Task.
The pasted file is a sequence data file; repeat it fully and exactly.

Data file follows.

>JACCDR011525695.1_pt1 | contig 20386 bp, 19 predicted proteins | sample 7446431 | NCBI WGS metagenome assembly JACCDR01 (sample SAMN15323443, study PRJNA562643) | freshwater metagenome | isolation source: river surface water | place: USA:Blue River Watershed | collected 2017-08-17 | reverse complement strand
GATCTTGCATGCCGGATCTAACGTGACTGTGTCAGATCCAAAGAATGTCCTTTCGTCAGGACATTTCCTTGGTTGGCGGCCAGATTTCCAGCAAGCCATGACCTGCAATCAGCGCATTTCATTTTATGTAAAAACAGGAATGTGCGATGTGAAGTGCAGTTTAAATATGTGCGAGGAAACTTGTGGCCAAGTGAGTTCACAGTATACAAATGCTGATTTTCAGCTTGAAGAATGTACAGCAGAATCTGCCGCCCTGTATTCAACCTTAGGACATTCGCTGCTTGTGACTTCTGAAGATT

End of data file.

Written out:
>JACCDR011525695.1_pt1 | contig 20386 bp, 19 predicted proteins | sample 7446431 | NCBI WGS metagenome assembly JACCDR01 (sample SAMN15323443, study PRJNA562643) | freshwater metagenome | isolation source: river surface water | place: USA:Blue River Watershed | collected 2017-08-17 | reverse complement strand
GATCTTGCATGCCGGATCTAACGTGACTGTGTCAGATCCAAAGAATGTCCTTTCGTCAGGACATTTCCTTGGTTGGCGGCCAGATTTCCAGCAAGCCATGACCTGCAATCAGCGCATTTCATTTTATGTAAAAACAGGAATGTGCGATGTGAAGTGCAGTTTAAATATGTGCGAGGAAACTTGTGGCCAAGTGAGTTCACAGTATACAAATGCTGATTTTCAGCTTGAAGAATGTACAGCAGAATCTGCCGCCCTGTATTCAACCTTAGGACATTCGCTGCTTGTGACTTCTGAAGATT